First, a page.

Compared with people of normal weight, those who are overweight or obese are at greater risk for many diseases, including diabeteshigh blood pressurecardiovascular diseasestrokeand many cancers. Extreme or severe obesity is also associated with an increased death rate; heart diseasecancer, and diabetes are responsible for most of the excess deaths 12.
Pursue prevention strategies To prevent cancer, people may: Vaccination against these HPV and hepatitis B viruses could prevent 1 million cancer cases each year3. Early detection Cancer mortality can be reduced if cases are detected and treated early.
There are 2 components of early detection: Early diagnosis When identified early, cancer is more likely to respond to effective treatment and can result in a greater probability of surviving, less morbidity, and less expensive treatment.
Significant improvements can be made in the lives of cancer patients by detecting cancer early and avoiding delays in care. Early diagnosis consists of 3 steps that must be integrated and provided in a timely manner: Early diagnosis is relevant in all settings and the majority of cancers.
In absence of early diagnosis, patients are diagnosed at late stages when curative treatment may no longer be an option. Programmes can be designed to reduce delays in, and barriers to, care, allowing patients to access treatment in a timely manner.
Screening Screening aims to identify individuals with abnormalities suggestive of a specific cancer or pre-cancer who have not developed any symptoms and refer them promptly for diagnosis and treatment. Screening programmes can be effective for select cancer types when appropriate tests are used, implemented effectively, linked to other steps in the screening process and when quality is assured.
In general, a screening programme is a far more complex public health intervention compared to early diagnosis. Examples of screening methods are: Treatment A correct cancer diagnosis is essential for adequate and effective treatment because every cancer type requires a specific treatment regimen that encompasses one or more modalities such as surgery, radiotherapy, and chemotherapy.
Determining the goals of treatment and palliative care is an important first step, and health services should be integrated and people-centred. The primary goal is generally to cure cancer or to considerably prolong life. Improving the patient's quality of life is also an important goal.
This can be achieved by supportive or palliative care and psychosocial support. Potential for cure among early detectable cancers Some of the most common cancer types, such as breast cancer, cervical cancer, oral cancer, and colorectal cancer have high cure rates when detected early and treated according to best practices.
Potential for cure of some other cancers Some cancer types, even when cancerous cells have traveled to other areas of the body, such as testicular seminoma and leukaemias and lymphomas in children, can have high cure rates if appropriate treatment is provided.
Palliative care Palliative care is treatment to relieve, rather than cure, symptoms caused by cancer and improve the quality of life of patients and their families. Palliative care can help people live more comfortably. It is an urgent humanitarian need for people worldwide with cancer and other chronic fatal diseases and particularly needed in places with a high proportion of patients in advanced stages of cancer where there is little chance of cure.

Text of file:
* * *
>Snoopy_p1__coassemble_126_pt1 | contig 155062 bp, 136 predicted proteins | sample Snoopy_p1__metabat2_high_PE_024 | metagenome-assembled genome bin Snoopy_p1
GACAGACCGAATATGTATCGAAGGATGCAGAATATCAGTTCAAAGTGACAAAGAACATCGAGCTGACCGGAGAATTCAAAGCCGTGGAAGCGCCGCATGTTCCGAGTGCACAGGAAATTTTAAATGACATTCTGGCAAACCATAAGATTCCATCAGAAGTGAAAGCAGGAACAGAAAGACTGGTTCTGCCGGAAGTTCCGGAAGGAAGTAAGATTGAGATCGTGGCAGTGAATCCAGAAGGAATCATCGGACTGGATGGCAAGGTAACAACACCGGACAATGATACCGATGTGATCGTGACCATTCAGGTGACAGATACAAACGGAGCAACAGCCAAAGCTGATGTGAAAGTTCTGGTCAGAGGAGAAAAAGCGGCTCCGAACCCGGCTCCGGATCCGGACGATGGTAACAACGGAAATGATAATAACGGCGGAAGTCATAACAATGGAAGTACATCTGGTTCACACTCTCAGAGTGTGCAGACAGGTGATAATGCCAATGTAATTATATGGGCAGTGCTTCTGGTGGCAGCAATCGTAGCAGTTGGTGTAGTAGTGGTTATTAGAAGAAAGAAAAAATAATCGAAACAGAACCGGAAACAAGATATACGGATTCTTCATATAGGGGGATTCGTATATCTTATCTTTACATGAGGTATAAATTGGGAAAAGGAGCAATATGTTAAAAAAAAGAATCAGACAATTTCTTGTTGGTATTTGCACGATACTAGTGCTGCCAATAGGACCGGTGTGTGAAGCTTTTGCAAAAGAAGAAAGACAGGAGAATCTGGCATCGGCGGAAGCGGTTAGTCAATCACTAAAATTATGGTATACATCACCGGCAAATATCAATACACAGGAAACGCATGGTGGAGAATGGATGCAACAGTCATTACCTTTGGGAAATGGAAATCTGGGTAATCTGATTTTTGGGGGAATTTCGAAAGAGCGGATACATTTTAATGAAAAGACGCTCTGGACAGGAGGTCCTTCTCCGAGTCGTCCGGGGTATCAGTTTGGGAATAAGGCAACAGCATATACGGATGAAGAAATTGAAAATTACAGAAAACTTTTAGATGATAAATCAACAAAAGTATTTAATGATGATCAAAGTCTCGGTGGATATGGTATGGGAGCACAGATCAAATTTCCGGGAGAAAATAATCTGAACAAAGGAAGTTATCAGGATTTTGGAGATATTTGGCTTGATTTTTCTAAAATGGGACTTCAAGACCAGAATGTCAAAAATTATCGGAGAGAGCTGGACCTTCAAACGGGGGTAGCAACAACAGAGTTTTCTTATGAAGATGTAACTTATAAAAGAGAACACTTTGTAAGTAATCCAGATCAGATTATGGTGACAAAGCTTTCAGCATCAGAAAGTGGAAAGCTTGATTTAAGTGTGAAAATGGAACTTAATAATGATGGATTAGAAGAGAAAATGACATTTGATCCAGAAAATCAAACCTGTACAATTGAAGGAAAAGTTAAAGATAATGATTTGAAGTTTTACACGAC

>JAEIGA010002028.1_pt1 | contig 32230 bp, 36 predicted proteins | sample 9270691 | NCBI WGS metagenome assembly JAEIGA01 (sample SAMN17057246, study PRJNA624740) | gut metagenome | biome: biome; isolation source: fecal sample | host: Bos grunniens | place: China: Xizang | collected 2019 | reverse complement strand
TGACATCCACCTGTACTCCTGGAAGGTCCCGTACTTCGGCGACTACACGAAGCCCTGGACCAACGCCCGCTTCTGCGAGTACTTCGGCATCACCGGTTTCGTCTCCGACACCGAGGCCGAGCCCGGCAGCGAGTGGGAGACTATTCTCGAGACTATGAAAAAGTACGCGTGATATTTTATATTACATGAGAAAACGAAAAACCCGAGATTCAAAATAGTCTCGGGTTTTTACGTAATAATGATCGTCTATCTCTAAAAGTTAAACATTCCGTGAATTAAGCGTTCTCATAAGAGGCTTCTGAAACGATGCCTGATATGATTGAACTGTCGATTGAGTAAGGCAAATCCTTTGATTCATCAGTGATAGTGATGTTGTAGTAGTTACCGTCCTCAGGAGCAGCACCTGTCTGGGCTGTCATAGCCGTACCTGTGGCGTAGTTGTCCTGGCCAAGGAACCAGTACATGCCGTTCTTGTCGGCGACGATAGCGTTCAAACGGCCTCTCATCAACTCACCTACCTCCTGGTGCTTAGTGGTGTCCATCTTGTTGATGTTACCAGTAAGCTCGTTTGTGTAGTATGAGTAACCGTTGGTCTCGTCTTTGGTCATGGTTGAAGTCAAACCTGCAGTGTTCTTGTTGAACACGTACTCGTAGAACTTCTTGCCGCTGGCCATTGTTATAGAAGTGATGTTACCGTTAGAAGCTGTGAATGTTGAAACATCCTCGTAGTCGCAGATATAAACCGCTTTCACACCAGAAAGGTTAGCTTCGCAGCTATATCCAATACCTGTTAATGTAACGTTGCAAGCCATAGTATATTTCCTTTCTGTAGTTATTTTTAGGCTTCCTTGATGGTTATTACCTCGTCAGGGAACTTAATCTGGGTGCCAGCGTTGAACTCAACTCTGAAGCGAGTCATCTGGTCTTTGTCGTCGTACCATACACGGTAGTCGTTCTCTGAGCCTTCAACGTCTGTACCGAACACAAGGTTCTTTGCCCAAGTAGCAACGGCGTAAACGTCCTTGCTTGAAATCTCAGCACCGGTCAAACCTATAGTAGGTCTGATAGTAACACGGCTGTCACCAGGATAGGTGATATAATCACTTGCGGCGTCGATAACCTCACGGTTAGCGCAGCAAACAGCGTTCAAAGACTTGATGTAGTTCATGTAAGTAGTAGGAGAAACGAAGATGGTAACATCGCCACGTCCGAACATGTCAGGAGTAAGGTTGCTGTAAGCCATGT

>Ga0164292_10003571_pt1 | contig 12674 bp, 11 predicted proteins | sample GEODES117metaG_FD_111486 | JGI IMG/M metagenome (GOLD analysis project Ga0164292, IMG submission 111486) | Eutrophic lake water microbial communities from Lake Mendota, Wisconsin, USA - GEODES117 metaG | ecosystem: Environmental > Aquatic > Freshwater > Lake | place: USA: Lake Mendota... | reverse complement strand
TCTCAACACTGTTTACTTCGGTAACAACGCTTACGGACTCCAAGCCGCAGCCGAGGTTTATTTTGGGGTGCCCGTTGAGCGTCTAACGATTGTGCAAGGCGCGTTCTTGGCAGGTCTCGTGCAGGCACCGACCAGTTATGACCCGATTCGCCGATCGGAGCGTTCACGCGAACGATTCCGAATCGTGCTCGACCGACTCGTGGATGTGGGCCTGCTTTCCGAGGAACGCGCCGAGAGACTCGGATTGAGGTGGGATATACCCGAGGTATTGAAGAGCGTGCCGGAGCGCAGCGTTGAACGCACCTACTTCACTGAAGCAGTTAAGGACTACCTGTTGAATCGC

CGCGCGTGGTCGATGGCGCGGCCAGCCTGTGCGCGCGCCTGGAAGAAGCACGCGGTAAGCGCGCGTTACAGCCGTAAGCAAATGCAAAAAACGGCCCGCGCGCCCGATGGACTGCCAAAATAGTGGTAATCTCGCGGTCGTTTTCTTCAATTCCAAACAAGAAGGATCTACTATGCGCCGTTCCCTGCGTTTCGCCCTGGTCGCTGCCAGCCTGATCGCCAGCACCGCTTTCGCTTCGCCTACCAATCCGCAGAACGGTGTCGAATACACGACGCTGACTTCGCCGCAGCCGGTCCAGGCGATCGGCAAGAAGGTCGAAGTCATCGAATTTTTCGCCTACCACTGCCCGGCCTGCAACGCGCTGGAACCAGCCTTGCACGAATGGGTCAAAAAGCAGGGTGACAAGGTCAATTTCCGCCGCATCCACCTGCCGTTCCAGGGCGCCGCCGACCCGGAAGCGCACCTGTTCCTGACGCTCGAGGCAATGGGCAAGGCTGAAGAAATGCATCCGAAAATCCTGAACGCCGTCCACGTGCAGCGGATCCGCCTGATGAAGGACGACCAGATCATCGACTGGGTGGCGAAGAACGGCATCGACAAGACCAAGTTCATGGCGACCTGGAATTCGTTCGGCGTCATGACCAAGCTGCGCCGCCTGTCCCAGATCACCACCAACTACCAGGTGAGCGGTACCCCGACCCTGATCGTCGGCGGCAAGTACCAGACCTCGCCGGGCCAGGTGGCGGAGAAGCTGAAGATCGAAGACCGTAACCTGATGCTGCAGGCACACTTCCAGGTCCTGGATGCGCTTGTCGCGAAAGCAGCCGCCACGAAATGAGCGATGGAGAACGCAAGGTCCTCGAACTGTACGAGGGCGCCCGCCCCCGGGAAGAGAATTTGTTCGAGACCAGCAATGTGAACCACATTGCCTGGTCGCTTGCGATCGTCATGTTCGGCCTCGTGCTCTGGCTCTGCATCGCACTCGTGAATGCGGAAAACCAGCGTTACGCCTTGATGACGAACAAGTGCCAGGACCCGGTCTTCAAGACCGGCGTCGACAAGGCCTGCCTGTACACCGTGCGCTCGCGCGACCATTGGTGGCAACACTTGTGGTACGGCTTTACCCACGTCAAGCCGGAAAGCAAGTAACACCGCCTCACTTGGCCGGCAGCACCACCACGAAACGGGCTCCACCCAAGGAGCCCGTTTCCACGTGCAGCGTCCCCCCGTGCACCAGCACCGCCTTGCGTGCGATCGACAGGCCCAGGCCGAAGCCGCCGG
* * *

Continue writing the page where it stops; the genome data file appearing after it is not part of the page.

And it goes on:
Palliative care strategies Effective public health strategies, comprising of community- and home-based care are essential to provide pain relief and palliative care for patients and their families in low-resource settings.
International Agency for Research on Cancer; Global, regional, and national comparative risk assessment of 79 behavioural, environmental and occupational, and metabolic risks or clusters of risks, Global burden of cancers attributable to infections in Cancer is a disease caused by genetic changes leading to uncontrolled cell growth and tumor formation.
The basic cause of sporadic (non-familial) cancers is DNA damage and genomic instability. A minority of cancers are due to inherited genetic mutations.
Most cancers are related to environmental, lifestyle, or behavioral exposures. Cancer is . Cancer is a group of diseases involving abnormal cell growth with the potential to invade or spread to other parts of the body. These contrast with benign tumors, which do not spread to other parts of the body.
Possible signs and symptoms include a lump, abnormal bleeding, prolonged cough, unexplained weight loss and a change in bowel movements. Cancer is a complex group of diseases with many possible causes.
In this section you can learn more about the known and possible causes of cancer, as well as general information about carcinogens and how genetics play a role in cancer.
Smoking is by far the biggest preventable cause of cancer. Smoking accounts for more than 1 in 4 UK cancer deaths. Cancer prevention is action taken to lower the risk of getting cancer. This can include maintaining a healthy lifestyle, avoiding exposure to known cancer-causing substances, and taking medicines or vaccines that can prevent cancer from developing.
Information about genetic changes, how they may be. Causes. Cancer is caused by changes (mutations) to the DNA within cells. The DNA inside a cell is packaged into a large number of individual genes, each of which contains a set of instructions telling the cell what functions to perform, as well as how to grow and divide.